21. 21. Mobile strategy is aligned with the overall business strategy Organization has clear funding mechanism for mobile initiatives There is executive- level oversight for mobile initiatives Organization has a well-defined, enterprise-wise mobile strategy There is an established governance structure for mobile initiatives 50 49 47 45 44 Source: Institute for Business Value, Mobile Enterprise Study (Percent indicating agree or strongly agree) Mobile leaders agree on key imperatives
  22. 22. 21 Summary: How Mobile Leaders are Avoiding Mistakes Mistake Mobile Leaders Response Security Tackling the problem head on with a comprehensive policy for endpoints, application and network Email only Deploying an enterprise app store with a variety of third-party and in-house developed applications designed to make employees more productive Smartphones & tablets only Embracing wearables, machine to machine and the Internet of Things to open up new business models and improve operations Not partnering 86 percent of respondents indicated that an external provider can help them better address the skills gap and achieve their mobility goals as well as undertake additional mobile projects Technology focus Comprehensive approach to strategy, governance, policy education and technology Neglecting the network Expand the network to meet growing demands; optimize telecommunication costs and use savings to fund other mobile initiatives No support for BYOD Embrace BYOD – it’s here to stay Failure to embrace cloud, social and big data Comprehensive strategy leverages all four key enabling technologies Rushing apps to market Mobile application strategy and business case; continuous improvements and DEVOPS No mobile strategy Comprehensive mobile strategy across the company that addresses B2E, B2C and B2B
  23. 23. Questions?
  24. 24. We Value Your Feedback Don’t forget to submit your Impact session and speaker feedback! Your feedback is very important to us – we use it to continually improve the conference. Use the Conference Mobile App or the online Agenda Builder to quickly submit your survey • Navigate to “Surveys” to see a view of surveys for sessions you’ve attended 23
  25. 25. Thank You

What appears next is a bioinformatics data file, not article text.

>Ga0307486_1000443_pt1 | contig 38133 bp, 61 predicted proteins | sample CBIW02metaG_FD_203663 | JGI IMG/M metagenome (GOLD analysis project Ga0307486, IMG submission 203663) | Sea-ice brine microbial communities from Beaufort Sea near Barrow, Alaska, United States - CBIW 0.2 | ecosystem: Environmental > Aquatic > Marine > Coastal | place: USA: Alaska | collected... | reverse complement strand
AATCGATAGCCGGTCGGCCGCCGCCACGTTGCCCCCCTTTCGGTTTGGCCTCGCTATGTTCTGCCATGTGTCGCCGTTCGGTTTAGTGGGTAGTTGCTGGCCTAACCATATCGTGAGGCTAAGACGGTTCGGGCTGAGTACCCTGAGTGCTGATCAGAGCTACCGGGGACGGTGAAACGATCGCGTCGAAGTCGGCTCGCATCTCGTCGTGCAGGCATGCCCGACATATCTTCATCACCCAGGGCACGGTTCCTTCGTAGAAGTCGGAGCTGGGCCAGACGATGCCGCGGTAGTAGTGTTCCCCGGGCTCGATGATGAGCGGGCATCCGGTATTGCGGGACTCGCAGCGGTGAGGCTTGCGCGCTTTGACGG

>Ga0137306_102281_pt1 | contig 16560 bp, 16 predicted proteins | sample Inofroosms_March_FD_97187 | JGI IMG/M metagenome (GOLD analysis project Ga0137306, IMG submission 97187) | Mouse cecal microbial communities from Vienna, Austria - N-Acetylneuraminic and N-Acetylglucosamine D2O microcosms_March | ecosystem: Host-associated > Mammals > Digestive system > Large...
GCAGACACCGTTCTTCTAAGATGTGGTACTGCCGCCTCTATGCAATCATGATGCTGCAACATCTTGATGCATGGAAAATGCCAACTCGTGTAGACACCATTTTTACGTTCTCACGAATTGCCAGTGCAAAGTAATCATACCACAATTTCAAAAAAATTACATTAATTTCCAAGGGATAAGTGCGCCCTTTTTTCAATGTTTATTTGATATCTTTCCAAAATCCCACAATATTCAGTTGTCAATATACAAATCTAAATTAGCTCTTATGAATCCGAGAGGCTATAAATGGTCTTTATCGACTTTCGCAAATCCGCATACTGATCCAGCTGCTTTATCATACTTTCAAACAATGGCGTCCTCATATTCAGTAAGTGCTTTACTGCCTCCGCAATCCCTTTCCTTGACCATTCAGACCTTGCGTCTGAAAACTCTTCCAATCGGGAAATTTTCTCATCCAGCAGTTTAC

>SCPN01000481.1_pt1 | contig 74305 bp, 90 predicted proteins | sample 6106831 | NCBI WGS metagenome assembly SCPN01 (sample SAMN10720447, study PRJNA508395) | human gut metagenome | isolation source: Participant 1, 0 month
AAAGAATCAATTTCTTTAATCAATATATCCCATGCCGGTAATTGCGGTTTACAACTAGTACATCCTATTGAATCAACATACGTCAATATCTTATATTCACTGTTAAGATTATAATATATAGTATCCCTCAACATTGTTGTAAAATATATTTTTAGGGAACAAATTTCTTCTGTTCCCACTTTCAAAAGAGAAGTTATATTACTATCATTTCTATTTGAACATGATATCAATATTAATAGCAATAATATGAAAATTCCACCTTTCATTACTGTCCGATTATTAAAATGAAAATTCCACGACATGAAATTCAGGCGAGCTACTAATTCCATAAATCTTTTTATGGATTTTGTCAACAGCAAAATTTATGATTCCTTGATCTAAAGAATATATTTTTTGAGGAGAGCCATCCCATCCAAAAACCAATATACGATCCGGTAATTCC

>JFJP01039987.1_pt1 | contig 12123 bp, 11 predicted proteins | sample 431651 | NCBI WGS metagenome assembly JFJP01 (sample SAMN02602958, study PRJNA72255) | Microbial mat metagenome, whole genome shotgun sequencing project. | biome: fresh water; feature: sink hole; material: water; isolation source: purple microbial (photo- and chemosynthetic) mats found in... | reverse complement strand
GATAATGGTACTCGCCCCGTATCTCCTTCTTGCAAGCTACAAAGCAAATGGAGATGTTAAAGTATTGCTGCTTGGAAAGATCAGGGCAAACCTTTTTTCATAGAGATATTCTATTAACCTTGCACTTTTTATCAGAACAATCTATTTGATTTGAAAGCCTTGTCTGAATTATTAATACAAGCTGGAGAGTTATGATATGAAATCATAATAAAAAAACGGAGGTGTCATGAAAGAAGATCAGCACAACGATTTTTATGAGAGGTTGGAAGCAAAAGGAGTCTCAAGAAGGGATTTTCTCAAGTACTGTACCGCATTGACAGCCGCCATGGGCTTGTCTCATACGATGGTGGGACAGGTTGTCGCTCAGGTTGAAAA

26. 26. Legal Disclaimer • © IBM Corporation 2014. All Rights Reserved. • The information contained in this publication is provided for informational purposes only. While efforts were made to verify the completeness and accuracy of the information contained in this publication, it is provided AS IS without warranty of any kind, express or implied. In addition, this information is based on IBM’s current product plans and strategy, which are subject to change by IBM without notice. IBM shall not be responsible for any damages arising out of the use of, or otherwise related to, this publication or any other materials. Nothing contained in this publication is intended to, nor shall have the effect of, creating any warranties or representations from IBM or its suppliers or licensors, or altering the terms and conditions of the applicable license agreement governing the use of IBM software. • References in this presentation to IBM products, programs, or services do not imply that they will be available in all countries in which IBM operates. Product release dates and/or capabilities referenced in this presentation may change at any time at IBM’s sole discretion based on market opportunities or other factors, and are not intended to be a commitment to future product or feature availability in any way. Nothing contained in these materials is intended to, nor shall have the effect of, stating or implying that any activities undertaken by you will result in any specific sales, revenue growth or other results. • If the text contains performance statistics or references to benchmarks, insert the following language; otherwise delete: Performance is based on measurements and projections using standard IBM benchmarks in a controlled environment. The actual throughput or performance that any user will experience will vary depending upon many factors, including considerations such as the amount of multiprogramming in the user's job stream, the I/O configuration, the storage configuration, and the workload processed. Therefore, no assurance can be given that an individual user will achieve results similar to those stated here. • If the text includes any customer examples, please confirm we have prior written approval from such customer and insert the following language; otherwise delete: All customer examples described are presented as illustrations of how those customers have used IBM products and the results they may have achieved. Actual environmental costs and performance characteristics may vary by customer. • Please review text for proper trademark attribution of IBM products. At first use, each product name must be the full name and include appropriate trademark symbols (e.g., IBM Lotus® Sametime® Unyte™). Subsequent references can drop “IBM” but should include the proper branding (e.g., Lotus Sametime Gateway, or WebSphere Application Server). Please refer to http://www.ibm.com/legal/copytrade.shtml for guidance on which trademarks require the ® or ™ symbol. 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